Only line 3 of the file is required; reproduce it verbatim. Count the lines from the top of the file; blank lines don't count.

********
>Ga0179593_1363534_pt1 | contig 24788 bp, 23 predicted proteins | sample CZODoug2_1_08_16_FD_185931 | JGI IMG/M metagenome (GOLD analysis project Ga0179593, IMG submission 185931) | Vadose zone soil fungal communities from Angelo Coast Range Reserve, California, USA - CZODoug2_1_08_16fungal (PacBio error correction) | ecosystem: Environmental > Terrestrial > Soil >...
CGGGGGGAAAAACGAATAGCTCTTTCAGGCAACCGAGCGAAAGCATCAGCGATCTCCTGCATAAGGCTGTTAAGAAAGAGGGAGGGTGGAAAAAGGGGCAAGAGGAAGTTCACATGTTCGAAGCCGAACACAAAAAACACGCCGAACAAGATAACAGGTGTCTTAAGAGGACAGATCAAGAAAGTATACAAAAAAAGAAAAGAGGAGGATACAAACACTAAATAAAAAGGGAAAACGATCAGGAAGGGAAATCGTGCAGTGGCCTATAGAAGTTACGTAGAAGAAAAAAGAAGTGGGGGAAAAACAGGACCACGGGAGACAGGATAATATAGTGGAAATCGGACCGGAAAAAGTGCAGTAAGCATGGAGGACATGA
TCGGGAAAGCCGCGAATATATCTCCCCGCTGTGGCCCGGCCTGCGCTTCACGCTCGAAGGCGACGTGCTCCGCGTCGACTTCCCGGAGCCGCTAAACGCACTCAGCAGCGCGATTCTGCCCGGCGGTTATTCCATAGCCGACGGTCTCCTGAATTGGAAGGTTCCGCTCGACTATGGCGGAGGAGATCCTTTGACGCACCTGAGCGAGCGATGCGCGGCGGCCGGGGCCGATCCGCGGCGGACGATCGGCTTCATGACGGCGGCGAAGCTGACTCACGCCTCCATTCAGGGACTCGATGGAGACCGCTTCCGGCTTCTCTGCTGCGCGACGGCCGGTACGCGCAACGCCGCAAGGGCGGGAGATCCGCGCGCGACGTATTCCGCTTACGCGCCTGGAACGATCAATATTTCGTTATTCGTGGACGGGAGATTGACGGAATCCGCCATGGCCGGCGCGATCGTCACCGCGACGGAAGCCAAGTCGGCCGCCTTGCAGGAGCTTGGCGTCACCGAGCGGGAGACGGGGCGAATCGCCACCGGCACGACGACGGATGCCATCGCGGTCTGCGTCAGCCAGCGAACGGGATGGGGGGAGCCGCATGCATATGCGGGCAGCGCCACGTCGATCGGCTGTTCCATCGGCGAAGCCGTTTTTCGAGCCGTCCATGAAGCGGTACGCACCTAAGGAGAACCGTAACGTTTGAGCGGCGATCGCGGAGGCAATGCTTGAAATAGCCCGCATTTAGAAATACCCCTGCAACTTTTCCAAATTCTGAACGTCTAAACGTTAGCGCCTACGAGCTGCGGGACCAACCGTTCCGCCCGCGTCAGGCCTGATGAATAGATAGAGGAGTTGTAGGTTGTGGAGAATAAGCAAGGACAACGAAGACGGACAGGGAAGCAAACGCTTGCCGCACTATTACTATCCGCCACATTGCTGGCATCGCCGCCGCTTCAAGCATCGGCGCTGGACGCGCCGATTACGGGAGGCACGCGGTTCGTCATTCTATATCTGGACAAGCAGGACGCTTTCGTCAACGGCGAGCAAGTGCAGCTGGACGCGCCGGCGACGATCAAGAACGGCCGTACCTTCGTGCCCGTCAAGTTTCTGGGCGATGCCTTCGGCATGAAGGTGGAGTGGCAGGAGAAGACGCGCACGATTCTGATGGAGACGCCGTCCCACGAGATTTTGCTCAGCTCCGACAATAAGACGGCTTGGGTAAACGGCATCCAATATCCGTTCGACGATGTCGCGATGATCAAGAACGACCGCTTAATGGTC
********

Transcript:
TCGGGAAAGCCGCGAATATATCTCCCCGCTGTGGCCCGGCCTGCGCTTCACGCTCGAAGGCGACGTGCTCCGCGTCGACTTCCCGGAGCCGCTAAACGCACTCAGCAGCGCGATTCTGCCCGGCGGTTATTCCATAGCCGACGGTCTCCTGAATTGGAAGGTTCCGCTCGACTATGGCGGAGGAGATCCTTTGACGCACCTGAGCGAGCGATGCGCGGCGGCCGGGGCCGATCCGCGGCGGACGATCGGCTTCATGACGGCGGCGAAGCTGACTCACGCCTCCATTCAGGGACTCGATGGAGACCGCTTCCGGCTTCTCTGCTGCGCGACGGCCGGTACGCGCAACGCCGCAAGGGCGGGAGATCCGCGCGCGACGTATTCCGCTTACGCGCCTGGAACGATCAATATTTCGTTATTCGTGGACGGGAGATTGACGGAATCCGCCATGGCCGGCGCGATCGTCACCGCGACGGAAGCCAAGTCGGCCGCCTTGCAGGAGCTTGGCGTCACCGAGCGGGAGACGGGGCGAATCGCCACCGGCACGACGACGGATGCCATCGCGGTCTGCGTCAGCCAGCGAACGGGATGGGGGGAGCCGCATGCATATGCGGGCAGCGCCACGTCGATCGGCTGTTCCATCGGCGAAGCCGTTTTTCGAGCCGTCCATGAAGCGGTACGCACCTAAGGAGAACCGTAACGTTTGAGCGGCGATCGCGGAGGCAATGCTTGAAATAGCCCGCATTTAGAAATACCCCTGCAACTTTTCCAAATTCTGAACGTCTAAACGTTAGCGCCTACGAGCTGCGGGACCAACCGTTCCGCCCGCGTCAGGCCTGATGAATAGATAGAGGAGTTGTAGGTTGTGGAGAATAAGCAAGGACAACGAAGACGGACAGGGAAGCAAACGCTTGCCGCACTATTACTATCCGCCACATTGCTGGCATCGCCGCCGCTTCAAGCATCGGCGCTGGACGCGCCGATTACGGGAGGCACGCGGTTCGTCATTCTATATCTGGACAAGCAGGACGCTTTCGTCAACGGCGAGCAAGTGCAGCTGGACGCGCCGGCGACGATCAAGAACGGCCGTACCTTCGTGCCCGTCAAGTTTCTGGGCGATGCCTTCGGCATGAAGGTGGAGTGGCAGGAGAAGACGCGCACGATTCTGATGGAGACGCCGTCCCACGAGATTTTGCTCAGCTCCGACAATAAGACGGCTTGGGTAAACGGCATCCAATATCCGTTCGACGATGTCGCGATGATCAAGAACGACCGCTTAATGGTC